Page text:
It is common for teachers in the P-12 sequence or teachers of various Secondary subjects to use different terminology to describe the same concept. It is even more common for educators and parents to do this. When this takes place students commonly build separate learning silos, unable to make what we assume will be obvious connections. For example, where ‘perseverance’ is an issue for a child in Mathematics, they may not connect this struggle to the ‘stickability’ lessons their Art teacher taught them that led to successful development of their drawing skills. They are even less likely to connect these lessons to the ‘harden up’ lessons that their football coach has been teaching them. BPL will standardise the language used in each student’s life, definitely by the many teachers with which they interact, and hopefully with their parents and carers as well.
This common language will enable students to better recognise when the adults in their lives are addressing related material, aiding them as they connect these various learning moments together. Consistent terminology will reduce the number of silos, reduce the complexity of students’ lives, and improve their learning by increasing the height of each silo and thus their overall skill level and the strength of their dispositions.
Our youngest students are three years old and the majority will remain at the College until graduation at the end of Year 12. This structure gives us the perfect opportunity to maximise the benefits of teamwork principles in a way that does not simply add to our students’ development and learning, but multiplies them like compound interest. Gains in the early years will be vastly magnified by the time a student leaves school.
In the areas identified in BPL, educators do not commonly have the benefit of a syllabus. Schools do not typically spend time as much time planning learning in these areas as they do for prescribed content and skills. For this reason, even the best educators with the best of intentions (like those at Norwest Christian College) can unknowingly invest their energies inefficiently from time to time, either by planning learning that has previously been covered by others, or by attempting to teach things for which students do not yet have the prerequisite understanding or competency.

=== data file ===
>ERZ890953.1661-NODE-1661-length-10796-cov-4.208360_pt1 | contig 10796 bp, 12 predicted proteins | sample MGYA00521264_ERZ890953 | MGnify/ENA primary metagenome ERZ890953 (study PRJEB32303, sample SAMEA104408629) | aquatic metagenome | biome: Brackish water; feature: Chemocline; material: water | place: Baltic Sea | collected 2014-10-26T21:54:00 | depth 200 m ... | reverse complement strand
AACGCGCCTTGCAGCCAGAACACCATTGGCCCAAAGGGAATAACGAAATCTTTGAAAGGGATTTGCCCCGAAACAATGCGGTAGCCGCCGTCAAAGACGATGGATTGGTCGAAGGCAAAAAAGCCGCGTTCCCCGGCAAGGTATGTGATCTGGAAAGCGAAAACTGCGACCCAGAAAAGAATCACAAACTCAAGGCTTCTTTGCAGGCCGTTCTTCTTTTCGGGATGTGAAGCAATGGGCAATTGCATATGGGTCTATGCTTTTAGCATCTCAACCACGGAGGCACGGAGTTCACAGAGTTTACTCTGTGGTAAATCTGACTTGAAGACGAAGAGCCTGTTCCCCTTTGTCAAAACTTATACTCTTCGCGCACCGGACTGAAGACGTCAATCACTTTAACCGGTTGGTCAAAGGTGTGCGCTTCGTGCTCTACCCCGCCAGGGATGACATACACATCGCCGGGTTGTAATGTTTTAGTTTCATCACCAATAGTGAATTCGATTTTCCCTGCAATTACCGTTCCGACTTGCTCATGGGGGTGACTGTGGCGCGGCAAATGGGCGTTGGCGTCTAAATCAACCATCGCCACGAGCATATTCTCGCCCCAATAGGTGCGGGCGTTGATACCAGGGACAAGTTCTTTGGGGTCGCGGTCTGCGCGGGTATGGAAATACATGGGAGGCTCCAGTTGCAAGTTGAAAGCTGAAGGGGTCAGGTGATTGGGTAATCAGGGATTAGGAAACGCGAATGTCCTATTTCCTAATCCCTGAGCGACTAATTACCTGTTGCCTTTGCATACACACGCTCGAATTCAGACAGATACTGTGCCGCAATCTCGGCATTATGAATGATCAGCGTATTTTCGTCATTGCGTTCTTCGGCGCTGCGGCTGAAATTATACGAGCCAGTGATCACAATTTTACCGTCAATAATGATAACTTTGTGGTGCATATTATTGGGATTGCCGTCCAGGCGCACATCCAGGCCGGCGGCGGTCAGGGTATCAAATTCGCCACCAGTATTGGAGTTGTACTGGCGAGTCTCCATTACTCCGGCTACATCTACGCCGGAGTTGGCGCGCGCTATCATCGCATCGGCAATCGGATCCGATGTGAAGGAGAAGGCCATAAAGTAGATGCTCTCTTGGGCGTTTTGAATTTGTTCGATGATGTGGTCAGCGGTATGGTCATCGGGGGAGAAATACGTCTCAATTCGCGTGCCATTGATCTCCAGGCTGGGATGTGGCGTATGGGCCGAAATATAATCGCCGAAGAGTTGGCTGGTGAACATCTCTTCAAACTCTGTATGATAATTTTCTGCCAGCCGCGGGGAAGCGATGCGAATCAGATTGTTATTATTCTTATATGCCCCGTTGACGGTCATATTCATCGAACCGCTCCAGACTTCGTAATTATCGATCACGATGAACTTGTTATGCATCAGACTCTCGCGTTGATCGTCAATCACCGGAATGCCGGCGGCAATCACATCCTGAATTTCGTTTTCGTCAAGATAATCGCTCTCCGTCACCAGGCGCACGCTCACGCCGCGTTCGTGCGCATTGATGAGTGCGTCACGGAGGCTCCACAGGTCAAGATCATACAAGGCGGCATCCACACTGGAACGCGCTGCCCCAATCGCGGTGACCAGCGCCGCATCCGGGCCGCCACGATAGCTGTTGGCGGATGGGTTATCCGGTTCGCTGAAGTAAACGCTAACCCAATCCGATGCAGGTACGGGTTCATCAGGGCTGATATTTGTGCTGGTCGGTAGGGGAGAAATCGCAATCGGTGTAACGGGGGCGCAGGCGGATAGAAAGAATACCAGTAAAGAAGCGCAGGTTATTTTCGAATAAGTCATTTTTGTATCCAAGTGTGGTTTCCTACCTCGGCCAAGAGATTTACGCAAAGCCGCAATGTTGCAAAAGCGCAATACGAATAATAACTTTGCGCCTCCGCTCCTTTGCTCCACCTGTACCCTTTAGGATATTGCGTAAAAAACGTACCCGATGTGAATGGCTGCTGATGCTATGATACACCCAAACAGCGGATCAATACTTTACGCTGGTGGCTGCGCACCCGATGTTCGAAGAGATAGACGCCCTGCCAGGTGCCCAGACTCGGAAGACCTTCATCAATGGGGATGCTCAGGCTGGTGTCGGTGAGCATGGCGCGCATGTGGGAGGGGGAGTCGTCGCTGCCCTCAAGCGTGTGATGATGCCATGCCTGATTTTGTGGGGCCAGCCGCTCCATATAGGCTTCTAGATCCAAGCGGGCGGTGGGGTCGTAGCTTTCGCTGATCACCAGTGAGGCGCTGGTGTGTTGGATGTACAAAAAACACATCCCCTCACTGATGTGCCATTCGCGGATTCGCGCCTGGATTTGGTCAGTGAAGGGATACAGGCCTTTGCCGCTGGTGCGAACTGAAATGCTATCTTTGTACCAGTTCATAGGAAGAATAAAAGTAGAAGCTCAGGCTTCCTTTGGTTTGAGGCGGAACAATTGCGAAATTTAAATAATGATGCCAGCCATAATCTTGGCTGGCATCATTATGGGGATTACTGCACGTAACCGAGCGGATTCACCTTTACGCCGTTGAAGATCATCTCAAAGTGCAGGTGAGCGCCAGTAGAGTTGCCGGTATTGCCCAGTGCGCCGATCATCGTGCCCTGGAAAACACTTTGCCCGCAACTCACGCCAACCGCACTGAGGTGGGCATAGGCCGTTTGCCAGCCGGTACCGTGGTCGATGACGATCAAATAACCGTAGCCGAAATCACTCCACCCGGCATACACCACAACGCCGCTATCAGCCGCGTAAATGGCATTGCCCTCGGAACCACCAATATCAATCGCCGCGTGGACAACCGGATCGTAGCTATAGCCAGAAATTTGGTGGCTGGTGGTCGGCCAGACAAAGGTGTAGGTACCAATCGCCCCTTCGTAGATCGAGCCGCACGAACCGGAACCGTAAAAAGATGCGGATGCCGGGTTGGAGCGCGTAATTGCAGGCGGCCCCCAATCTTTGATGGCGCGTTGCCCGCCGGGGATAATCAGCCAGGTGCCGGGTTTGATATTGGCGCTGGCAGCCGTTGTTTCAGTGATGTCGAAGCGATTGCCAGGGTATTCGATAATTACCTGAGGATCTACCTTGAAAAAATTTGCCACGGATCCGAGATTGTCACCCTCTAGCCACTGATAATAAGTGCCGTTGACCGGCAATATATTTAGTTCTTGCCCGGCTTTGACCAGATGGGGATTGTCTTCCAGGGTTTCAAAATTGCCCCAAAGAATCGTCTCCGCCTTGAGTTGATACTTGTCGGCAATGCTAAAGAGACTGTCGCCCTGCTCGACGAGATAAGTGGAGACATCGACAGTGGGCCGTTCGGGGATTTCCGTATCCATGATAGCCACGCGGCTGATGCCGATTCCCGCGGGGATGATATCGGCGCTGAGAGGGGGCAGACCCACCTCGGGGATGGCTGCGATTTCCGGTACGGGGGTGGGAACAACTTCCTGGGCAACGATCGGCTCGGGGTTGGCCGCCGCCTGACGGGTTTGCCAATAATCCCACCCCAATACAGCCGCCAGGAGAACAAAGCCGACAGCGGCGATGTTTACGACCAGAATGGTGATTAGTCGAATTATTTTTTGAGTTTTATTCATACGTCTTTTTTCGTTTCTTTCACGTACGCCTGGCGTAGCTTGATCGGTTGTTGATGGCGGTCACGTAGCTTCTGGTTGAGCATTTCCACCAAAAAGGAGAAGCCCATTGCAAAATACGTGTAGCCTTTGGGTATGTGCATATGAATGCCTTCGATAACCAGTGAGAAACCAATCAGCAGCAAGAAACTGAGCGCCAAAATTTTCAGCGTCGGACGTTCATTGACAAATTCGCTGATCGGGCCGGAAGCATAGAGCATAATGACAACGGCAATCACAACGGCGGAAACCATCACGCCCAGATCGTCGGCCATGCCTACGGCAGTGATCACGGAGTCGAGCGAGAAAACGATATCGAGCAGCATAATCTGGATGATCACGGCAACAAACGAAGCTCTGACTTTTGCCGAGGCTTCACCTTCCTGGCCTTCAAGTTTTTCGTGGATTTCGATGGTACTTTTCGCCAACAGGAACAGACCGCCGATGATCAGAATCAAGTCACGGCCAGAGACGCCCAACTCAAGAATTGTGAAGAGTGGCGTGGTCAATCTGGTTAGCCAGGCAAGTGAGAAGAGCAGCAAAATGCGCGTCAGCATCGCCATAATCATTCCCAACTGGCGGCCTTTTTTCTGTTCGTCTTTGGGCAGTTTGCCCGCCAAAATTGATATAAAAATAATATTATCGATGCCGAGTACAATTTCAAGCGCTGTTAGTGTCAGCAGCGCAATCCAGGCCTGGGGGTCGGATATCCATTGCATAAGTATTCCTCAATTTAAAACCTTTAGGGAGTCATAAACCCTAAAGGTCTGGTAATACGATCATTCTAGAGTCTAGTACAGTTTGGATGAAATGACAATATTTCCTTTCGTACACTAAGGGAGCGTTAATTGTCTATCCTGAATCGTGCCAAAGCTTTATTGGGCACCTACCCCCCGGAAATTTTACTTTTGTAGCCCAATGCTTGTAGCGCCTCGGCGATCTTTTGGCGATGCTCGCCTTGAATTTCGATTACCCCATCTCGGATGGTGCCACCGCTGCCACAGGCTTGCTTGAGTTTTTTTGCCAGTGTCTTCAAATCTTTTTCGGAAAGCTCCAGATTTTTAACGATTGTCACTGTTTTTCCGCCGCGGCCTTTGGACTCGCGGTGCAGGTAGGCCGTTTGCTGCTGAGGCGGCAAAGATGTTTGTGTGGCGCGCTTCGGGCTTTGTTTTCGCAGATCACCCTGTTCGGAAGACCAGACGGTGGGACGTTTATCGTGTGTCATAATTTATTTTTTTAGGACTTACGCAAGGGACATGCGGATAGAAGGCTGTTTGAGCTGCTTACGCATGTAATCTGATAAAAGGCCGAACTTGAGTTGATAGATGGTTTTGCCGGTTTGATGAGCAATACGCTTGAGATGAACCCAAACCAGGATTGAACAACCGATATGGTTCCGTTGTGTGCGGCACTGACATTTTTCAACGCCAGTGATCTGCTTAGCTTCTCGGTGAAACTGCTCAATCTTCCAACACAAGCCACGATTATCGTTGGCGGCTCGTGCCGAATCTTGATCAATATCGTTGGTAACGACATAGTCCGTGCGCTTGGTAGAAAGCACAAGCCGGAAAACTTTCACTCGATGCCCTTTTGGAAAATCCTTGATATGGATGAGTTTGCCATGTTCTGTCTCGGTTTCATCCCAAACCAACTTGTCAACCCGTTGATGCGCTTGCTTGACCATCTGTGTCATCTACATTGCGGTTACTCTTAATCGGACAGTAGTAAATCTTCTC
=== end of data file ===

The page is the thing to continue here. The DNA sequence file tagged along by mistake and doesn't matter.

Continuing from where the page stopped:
The educators at Norwest Christian College are taking their students learning of the dispositions in our BPL framework as seriously as their learning of prescribed content and skills. The BPL framework now guides our educators, from Pre-school to Year 12, as they plan curriculum and lessons, and deliver both pastoral programs and prescribed syllabus content. They will track students’ development in each BPL disposition, and plan for each students’ progress as they seek to provide regular opportunities for students to grow in each element. This planning and tracking will ensure that learning opportunities are best suited to each student.
Along with the BPL framework that has already been launched, College staff are developing materials that will focus students on the sequence of steps they need to take to ensure they master each skill and develop each disposition. These materials will also be crucial for educators as they collaborate, plan and teach, ensuring that they do not repeat lessons students have already learned, or skip necessary learning as their students transition through their school experience. Parents too will be able to use these materials to work with their children to develop BPL dispositions in the context of their home lives.